DOI: 10.1161/circ.148.suppl_1.11993 ISSN: 0009-7322

Abstract 11993: Integrative Analysis of Single-Cell Transcriptomics and Polygenic Risk Scores Uncovers Vascular Smooth Muscle Cell Heterogeneity in Human Aortic Aneurisms

Mark E Pepin, S.K. Vellari, D.S. Atri, Ankith Reddy, Oscar Sias-Garcia, Andrew R Hamel, Marie Billaud, Vivian Lee-Kim, Ayellet Segre, Rajat Gupta
  • Physiology (medical)
  • Cardiology and Cardiovascular Medicine

Background: Atherosclerosis is accompanied by distinct vascular phenotypes that underly its initiation and progression, though their contribution to its pathogenesis is currently unknown. By integrating polygenetic risk profiles from genome-wide association studies (GWAS) of vascular disease with single-cell transcriptional analyses, it is possible to implicate causal cellular subpopulations and functional states.

Hypothesis: We sought to build a more precise understanding of the cellular mechanisms underlying vascular disease in humans by combining single-nuclear RNA-sequencing (snRNA-seq) data from vascular tissue with known polygenic risk loci associated with vascular disease.

Methods: We performed snRNA-seq on five flash-frozen human aortas, implementing a novel dissociation method to isolate and sequence 14,228 quality-controlled nuclei from three thoracic aortic aneurysms and two samples without known aortopathy, obtained from patients aged 37-70 years. Cell types were defined using canonical gene markers, and non-linear dimensional reduction via tSNE was employed to identify transcriptional sub-phenotypes. The identified pathological programs were validated using polygenic risk and by integrating GWAS data from other vascular single-nuclear transcriptomic datasets.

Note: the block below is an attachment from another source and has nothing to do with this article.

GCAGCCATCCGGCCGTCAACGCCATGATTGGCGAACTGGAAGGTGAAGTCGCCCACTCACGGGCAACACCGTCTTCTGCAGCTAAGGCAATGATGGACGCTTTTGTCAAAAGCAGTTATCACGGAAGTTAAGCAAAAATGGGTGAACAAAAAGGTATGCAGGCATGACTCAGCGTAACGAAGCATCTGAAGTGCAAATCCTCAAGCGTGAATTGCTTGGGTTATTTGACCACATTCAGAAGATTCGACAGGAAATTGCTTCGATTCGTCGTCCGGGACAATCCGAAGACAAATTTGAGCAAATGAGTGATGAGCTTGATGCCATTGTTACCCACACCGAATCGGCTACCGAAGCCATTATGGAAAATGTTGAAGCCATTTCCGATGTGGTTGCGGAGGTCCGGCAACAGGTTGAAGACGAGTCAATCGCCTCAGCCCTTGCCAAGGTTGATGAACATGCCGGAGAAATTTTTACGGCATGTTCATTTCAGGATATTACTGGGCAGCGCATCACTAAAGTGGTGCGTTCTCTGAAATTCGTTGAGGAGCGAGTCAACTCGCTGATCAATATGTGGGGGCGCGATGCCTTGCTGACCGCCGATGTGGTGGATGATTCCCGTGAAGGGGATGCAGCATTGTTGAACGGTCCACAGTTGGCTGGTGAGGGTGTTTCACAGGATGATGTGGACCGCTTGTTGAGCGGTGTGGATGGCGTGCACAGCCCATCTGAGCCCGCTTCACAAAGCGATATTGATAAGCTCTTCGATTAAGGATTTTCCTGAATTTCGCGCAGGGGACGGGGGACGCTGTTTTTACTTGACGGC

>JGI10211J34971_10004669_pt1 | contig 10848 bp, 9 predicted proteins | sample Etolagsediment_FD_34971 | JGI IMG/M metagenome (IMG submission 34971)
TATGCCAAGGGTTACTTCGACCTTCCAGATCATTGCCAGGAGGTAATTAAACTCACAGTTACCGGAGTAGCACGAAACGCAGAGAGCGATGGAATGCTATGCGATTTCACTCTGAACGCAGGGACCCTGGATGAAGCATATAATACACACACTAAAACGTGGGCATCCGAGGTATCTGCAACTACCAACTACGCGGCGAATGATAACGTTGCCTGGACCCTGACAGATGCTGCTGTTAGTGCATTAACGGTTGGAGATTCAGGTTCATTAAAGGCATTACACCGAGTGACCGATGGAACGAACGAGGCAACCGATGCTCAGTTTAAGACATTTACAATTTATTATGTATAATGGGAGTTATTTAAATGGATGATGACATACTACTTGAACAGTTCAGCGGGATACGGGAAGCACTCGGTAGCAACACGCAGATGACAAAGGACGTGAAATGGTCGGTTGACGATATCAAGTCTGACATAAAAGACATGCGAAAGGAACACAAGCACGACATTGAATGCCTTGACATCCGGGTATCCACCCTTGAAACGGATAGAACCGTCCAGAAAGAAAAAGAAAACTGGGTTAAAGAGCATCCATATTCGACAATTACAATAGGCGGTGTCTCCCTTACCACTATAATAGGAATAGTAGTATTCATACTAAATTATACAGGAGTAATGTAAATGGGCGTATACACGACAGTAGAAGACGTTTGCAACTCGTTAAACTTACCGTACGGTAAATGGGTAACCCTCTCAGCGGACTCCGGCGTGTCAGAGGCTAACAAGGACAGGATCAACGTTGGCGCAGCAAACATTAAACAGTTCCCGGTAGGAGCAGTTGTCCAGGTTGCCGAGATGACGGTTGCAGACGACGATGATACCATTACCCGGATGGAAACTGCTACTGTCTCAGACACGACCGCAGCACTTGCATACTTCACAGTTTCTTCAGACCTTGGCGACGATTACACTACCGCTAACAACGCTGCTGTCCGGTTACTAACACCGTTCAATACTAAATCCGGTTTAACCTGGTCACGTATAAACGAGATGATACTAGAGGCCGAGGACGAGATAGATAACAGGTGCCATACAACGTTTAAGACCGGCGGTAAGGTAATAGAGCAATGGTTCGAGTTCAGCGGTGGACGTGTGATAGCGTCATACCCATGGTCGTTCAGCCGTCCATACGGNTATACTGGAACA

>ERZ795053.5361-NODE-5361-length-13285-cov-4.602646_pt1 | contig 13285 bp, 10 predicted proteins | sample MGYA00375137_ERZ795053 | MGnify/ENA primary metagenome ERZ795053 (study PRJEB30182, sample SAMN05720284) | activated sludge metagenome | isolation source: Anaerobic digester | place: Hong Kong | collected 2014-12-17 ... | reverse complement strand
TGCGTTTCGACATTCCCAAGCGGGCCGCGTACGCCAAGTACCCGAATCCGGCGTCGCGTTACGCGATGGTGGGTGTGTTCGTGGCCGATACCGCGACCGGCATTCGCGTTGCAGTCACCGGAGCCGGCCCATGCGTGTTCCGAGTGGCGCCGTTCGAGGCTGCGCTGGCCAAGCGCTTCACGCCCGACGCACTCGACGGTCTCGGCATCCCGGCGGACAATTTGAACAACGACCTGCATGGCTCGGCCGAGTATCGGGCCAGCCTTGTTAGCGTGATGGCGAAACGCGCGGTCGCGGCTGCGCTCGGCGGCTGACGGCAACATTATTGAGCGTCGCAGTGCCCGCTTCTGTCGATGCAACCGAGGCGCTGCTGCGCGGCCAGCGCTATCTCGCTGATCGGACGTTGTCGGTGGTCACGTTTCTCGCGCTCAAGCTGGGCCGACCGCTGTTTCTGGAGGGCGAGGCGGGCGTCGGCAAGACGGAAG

Results: Our analysis revealed ten distinct clusters representing all major vascular cell populations, with vascular smooth muscle cells (VSMCs) and myofibroblasts emerging as the most relevant cell types in relation to vascular disease based on polygenic risk. Within the VSMC population, two distinct subpopulations exhibited differential expression of genes related to the extracellular matrix, contractility, and proliferation. RNA-trajectory analysis further uncovered a continuum of gene expression linking VSMC1, VSMC2, and myofibroblast transcriptional clusters.

Conclusions: This study validates novel methods for identifying pathologic VSMC states associated with vascular disease and implicates phenotypic switching as a pathogenic mechanism. We highlight genes and pathways associated with endothelial cell and VSMC state transitions that are enriched in GWAS of coronary artery disease (CAD).

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